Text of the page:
Please ensure Javascript is enabled for purposes of website accessibility

AT&T And Verizon Reject Request To Delay 5G Roll Out

By The Daily Upside – Jan 2, 2022 at 8:00PM

You’re reading a free article with opinions that may differ from The Motley Fool’s Premium Investing Services. Become a Motley Fool member today to get instant access to our top analyst recommendations, in-depth research, investing resources, and more. Learn More

Big Telecom has a New Years' resolution: 2022 is the year when, finally, finally, after much fanfare, delay, and rethinking, it executes its...

For more crisp and insightful business and economic news, subscribe to The Daily Upside newsletter. It's completely free and we guarantee you'll learn something new every day.

Big Telecom has a New Years' resolution: 2022 is the year when, finally, finally, after much fanfare, delay, and rethinking, it executes its roll-out of 5G mobile service.

And they're willing to do it by any means necessary— even if it means defying the US federal government, the pleading aviation industry, and risking a few planes falling out of the sky.

Infrequent Proposal

On Friday, the FAA and US Transportation Secretary Pete Buttigieg sent a letter to AT&T and Verizon requesting a two-week delay for the planned January 5 launch of C-band spectrum 5G wireless services, which operate on a frequency that may overlap or interfere with those used by vital aviation tools. Specifically, the request called for a delay near "priority airports," mostly located near major US cities. All of this comes after Verizon and AT&T already agreed in November to pause the network's deployment until the New Year.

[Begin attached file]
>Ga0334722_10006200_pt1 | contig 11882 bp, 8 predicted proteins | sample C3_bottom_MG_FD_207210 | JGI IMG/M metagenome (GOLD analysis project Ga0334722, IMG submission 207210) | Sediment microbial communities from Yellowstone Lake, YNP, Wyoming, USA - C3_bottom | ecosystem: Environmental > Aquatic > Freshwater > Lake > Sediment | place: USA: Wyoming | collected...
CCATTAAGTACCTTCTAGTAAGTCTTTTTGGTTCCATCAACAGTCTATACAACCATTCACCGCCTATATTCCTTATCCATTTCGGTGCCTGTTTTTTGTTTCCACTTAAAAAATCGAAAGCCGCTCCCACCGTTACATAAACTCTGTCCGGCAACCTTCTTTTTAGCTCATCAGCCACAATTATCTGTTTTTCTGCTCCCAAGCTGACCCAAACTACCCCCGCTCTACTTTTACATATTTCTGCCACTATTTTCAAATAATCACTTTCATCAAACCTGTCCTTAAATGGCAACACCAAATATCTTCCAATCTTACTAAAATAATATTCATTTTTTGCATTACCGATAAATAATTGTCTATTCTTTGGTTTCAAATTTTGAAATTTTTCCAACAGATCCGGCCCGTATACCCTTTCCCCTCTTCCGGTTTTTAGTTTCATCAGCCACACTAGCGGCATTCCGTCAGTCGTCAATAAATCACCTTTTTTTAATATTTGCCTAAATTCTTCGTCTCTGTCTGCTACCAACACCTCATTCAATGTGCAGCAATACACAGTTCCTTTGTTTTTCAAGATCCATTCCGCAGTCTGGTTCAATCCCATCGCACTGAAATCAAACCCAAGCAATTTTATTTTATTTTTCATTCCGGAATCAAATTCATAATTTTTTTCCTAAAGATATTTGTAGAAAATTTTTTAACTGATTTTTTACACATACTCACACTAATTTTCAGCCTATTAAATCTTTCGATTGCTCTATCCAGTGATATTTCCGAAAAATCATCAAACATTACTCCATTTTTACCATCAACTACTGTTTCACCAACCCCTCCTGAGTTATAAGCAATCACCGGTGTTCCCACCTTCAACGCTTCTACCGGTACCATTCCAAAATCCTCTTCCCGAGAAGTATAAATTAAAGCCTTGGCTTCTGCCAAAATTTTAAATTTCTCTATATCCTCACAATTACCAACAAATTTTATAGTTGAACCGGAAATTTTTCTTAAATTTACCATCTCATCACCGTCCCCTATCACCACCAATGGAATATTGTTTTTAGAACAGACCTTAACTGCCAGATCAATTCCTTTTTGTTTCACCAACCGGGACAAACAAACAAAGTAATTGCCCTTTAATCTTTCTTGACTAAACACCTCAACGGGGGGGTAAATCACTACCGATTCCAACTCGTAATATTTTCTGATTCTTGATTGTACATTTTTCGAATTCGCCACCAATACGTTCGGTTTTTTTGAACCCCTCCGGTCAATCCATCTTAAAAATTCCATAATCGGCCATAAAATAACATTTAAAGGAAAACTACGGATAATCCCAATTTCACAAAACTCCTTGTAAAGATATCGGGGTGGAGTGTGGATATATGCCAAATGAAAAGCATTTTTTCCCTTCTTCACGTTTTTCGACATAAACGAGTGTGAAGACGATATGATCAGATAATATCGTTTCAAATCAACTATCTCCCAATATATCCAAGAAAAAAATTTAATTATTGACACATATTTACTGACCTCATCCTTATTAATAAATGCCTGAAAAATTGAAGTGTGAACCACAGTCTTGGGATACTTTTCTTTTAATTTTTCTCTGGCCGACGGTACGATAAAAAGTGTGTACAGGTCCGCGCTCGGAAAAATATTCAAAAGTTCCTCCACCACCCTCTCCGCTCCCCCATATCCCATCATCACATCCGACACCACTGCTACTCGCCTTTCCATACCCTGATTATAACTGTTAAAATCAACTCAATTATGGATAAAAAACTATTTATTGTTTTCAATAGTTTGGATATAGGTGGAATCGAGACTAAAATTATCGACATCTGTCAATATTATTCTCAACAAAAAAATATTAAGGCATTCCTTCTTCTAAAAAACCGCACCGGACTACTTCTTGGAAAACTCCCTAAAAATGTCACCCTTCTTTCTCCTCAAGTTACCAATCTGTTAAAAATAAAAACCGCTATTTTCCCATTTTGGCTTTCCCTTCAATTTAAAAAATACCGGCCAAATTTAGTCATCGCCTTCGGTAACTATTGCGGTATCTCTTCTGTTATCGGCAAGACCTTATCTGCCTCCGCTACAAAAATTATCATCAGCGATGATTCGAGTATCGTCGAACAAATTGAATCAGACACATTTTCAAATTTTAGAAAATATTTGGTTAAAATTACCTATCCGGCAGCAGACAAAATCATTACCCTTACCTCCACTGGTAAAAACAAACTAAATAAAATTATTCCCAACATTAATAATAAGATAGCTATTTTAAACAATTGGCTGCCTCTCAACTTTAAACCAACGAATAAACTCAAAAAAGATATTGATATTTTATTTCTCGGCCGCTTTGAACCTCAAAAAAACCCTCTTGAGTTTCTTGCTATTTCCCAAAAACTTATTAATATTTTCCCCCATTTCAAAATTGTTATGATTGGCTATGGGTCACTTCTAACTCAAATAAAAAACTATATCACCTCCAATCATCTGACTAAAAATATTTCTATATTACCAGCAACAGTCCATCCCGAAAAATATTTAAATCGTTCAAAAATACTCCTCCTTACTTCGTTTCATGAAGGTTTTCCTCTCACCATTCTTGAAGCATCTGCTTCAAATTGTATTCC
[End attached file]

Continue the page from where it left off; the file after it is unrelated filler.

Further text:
By Sunday, Stankey and Vestburg penned a letter in return. Their response? A resounding "no." Amid the spat, both industries contend with high stakes:

  • In a letter to the FCC, powerful trade group Airlines for America claimed 5G interference may result in 4% of all US flights being diverted, delayed, or canceled. In 2019 terms, the group calculated 32 million passengers, 345,000 passenger flights, and 5,400 cargo flights would be affected— a cost of potentially billions of dollars.
  • AT&T and Verizon– which paid over $80 billion in a government auction for the rights to use the frequencies– claimed granting the FAA oversight over 5G rollout would constitute an "irresponsible abdication" of operating control over world-class technologies.

The French Concession: The telecom CEOs, however, did offer one point of compromise. If aviation interests deescalate, the telecoms would agree to certain "exclusion zones" near major airports for six months, a model that's proven successful near French airports where US airlines safely land despite nearby 5G service operating on the pertinent frequency.


Premium Investing Services

Invest better with The Motley Fool. Get stock recommendations, portfolio guidance, and more from The Motley Fool's premium services.